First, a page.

Given the global and regional trend of rising cardiovascular disease, how is Daiichi Sankyo engaging with key stakeholders to encourage positive change in health policy?
First of all, the endemic numbers for cardiovascular events in the Turkish population are the same as the European numbers. However, there is some regional variation within the country, particularly in the southeast of Turkey where rates of cardiovascular events are much higher, largely due to differences in diet.
As Daiichi Sankyo, our primary goal is to help patients, healthcare providers and communities by providing innovative medicines, so of course our products and market access are the main points of discussion between our stakeholders and us. For our antiaggregant products, the SGK has narrowed the list of approved indications for reimbursement such that the product cannot be reimbursed for some of its approved indications for which we have scientific evidence to support. When we regularly meet with the KOLs in cardiology, this is a key topic of discussion and so far we have managed to get two out of three additional indications approved.
How do you differentiate your affiliate from your competitors?
For our clients, patients and physicians, the main differentiation comes down to the product itself, as clinical studies show with a good degree of objectivity how your product performs compared to the competition. Other factors that contribute to competition are human factors including the relevant teams, various marketing tools involved, and the quality of the relationships you build with stakeholders.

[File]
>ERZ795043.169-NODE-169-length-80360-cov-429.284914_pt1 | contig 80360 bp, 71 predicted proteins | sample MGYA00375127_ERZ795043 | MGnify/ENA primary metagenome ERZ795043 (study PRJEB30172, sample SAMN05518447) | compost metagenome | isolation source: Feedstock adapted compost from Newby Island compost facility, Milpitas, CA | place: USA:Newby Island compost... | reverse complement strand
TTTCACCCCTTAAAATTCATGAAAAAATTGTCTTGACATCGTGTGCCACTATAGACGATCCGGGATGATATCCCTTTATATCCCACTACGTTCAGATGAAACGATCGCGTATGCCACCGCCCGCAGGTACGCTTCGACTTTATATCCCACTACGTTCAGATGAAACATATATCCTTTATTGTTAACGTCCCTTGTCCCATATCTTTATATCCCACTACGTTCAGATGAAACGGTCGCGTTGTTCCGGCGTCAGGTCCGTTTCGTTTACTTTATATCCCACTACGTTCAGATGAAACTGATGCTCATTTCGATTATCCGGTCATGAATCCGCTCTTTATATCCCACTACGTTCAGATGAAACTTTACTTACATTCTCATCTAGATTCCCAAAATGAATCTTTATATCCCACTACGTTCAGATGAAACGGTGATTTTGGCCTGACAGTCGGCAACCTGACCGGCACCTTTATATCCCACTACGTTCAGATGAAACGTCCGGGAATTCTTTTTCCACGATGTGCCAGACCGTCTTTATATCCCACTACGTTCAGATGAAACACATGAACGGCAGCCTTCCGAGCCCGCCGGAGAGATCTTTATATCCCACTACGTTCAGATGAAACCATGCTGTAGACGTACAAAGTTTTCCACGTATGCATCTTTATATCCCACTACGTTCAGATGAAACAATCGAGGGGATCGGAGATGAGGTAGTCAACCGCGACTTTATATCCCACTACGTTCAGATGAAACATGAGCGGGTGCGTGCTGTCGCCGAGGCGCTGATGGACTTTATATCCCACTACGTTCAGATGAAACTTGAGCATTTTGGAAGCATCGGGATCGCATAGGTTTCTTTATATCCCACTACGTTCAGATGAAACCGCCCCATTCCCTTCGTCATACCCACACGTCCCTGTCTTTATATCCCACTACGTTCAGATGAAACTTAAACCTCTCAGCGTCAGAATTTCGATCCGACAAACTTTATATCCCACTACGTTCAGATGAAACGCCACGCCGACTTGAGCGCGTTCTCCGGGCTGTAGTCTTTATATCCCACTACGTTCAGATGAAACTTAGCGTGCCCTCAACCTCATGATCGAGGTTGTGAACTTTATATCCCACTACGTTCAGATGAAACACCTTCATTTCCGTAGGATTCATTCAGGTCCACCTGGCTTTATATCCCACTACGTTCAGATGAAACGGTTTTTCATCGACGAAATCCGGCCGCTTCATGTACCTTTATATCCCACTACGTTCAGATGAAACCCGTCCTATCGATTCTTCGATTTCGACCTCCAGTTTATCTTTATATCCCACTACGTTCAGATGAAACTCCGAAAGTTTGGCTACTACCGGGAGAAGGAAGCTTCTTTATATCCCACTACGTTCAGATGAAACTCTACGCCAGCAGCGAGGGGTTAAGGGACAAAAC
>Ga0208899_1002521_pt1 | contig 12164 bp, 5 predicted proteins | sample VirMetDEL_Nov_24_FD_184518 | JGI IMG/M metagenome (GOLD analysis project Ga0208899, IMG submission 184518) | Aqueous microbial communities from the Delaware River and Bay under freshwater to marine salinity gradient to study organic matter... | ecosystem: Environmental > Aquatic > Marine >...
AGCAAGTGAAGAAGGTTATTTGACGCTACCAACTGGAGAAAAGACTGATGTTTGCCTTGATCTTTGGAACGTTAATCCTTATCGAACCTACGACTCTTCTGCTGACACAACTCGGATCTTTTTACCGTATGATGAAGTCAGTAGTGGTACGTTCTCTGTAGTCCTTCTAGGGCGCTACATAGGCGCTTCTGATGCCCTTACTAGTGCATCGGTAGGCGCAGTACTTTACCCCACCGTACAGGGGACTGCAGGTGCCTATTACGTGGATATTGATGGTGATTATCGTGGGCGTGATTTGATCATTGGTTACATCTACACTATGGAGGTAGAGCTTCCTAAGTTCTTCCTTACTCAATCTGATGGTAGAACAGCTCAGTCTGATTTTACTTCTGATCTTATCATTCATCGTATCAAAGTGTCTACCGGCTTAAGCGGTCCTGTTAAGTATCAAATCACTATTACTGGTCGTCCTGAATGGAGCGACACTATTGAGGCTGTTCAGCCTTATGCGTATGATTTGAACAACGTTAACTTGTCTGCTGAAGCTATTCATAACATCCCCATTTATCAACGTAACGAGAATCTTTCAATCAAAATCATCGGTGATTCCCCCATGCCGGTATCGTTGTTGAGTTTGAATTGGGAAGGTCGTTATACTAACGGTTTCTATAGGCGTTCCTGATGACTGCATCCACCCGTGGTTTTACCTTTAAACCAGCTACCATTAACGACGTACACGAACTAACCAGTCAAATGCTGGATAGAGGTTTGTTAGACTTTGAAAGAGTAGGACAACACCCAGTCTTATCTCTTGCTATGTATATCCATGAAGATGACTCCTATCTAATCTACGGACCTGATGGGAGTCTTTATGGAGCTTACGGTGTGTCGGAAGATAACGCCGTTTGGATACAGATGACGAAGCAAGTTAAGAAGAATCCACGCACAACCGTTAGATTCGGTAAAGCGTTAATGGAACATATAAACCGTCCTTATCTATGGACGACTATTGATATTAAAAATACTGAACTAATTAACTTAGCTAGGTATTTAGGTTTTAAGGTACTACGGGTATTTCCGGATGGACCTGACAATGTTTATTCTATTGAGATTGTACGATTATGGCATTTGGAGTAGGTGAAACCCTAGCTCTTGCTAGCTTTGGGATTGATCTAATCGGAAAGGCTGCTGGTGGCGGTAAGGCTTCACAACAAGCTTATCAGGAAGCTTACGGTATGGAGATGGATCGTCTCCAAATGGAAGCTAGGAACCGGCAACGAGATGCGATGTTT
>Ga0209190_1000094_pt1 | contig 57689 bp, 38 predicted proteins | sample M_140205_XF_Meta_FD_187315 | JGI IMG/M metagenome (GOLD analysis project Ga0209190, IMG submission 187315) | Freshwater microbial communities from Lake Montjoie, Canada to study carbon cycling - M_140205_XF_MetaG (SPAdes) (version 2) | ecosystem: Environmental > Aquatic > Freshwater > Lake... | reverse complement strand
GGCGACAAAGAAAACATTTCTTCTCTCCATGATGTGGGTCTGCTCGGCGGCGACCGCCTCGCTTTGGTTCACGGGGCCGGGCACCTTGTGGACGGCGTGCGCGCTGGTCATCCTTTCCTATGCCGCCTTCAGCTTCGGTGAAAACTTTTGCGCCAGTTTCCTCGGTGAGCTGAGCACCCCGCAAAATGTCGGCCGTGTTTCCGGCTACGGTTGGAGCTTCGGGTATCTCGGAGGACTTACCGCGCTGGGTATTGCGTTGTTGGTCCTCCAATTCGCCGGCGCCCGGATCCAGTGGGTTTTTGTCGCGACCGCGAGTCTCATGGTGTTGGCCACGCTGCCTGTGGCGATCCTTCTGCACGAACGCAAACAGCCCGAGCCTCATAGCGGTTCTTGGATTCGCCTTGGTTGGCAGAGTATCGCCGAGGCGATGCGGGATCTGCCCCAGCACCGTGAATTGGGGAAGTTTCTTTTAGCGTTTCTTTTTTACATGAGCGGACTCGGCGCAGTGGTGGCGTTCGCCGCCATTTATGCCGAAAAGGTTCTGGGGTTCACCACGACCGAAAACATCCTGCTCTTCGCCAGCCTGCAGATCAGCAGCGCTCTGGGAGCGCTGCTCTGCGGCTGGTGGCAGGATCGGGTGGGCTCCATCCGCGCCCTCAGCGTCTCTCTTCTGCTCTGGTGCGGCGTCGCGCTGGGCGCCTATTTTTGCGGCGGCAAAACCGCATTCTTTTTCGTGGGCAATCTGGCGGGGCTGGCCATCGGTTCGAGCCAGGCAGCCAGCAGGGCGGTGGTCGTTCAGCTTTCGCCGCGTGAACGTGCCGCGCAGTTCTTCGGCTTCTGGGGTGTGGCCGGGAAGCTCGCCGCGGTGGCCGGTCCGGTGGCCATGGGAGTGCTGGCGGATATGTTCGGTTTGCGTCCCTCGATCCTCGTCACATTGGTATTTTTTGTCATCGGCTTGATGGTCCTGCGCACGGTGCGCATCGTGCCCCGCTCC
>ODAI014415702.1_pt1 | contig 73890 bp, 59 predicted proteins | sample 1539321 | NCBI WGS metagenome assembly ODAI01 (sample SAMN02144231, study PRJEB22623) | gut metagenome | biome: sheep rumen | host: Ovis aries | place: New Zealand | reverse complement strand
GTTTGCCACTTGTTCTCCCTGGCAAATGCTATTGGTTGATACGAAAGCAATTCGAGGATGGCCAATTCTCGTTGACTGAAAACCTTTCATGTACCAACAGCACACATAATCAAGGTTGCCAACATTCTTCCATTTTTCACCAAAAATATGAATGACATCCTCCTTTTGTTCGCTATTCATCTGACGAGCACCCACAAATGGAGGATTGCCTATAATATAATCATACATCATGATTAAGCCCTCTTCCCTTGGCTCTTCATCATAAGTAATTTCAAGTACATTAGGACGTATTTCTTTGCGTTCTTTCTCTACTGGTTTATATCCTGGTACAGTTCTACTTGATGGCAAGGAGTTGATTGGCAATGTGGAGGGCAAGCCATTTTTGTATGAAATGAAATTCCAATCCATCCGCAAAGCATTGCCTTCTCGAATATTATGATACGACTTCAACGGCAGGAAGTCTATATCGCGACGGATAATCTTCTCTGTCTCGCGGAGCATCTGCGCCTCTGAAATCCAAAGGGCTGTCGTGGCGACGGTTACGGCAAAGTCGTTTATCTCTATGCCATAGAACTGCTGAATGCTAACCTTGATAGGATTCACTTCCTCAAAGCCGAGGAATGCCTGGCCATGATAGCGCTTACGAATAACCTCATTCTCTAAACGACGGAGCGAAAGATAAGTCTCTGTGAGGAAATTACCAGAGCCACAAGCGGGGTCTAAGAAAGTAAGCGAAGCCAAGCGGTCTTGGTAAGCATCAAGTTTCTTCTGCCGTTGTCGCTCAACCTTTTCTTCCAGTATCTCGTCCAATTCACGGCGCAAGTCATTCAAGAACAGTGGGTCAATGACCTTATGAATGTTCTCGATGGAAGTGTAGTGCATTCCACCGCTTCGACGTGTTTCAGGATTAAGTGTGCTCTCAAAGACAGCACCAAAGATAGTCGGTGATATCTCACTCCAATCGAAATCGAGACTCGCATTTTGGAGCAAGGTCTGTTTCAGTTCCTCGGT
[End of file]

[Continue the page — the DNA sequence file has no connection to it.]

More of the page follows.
For example, our main competitor is the number one ranking company in cardiology market, as they have two products that directly compete against ours with nearly the exact same indications. We compete in other areas with two international who are in the first 10 big pharma, and our new Factor XA inhibitor will compete directly with two big pharma companies. Interpreting the differences in the clinical studies is somewhat subjective; we believe that ours are clearly better, however they interpret the same data somewhat differently. However, assuming that the products are equal, they have 150 sales reps behind a product whereas we only have 35. We have made the choice to only focus on high potential regions and prescribers, maximizing the impact we can achieve with limited resources; the strategy is quite effective as our sales are similar to those of our competitors despite the difference in size.
How important is it to bring R&D activities to Turkey to engage these key opinion leaders, and enhance the quality of relationships?
Daiichi Sankyo has brought a number of Phase IV clinical trials to Turkey, and these studies are a useful tool for catching the attention of some KOLs and building interest prior to a product launch. However, they play only a small role in the overall quality of a relationship with a given stakeholder.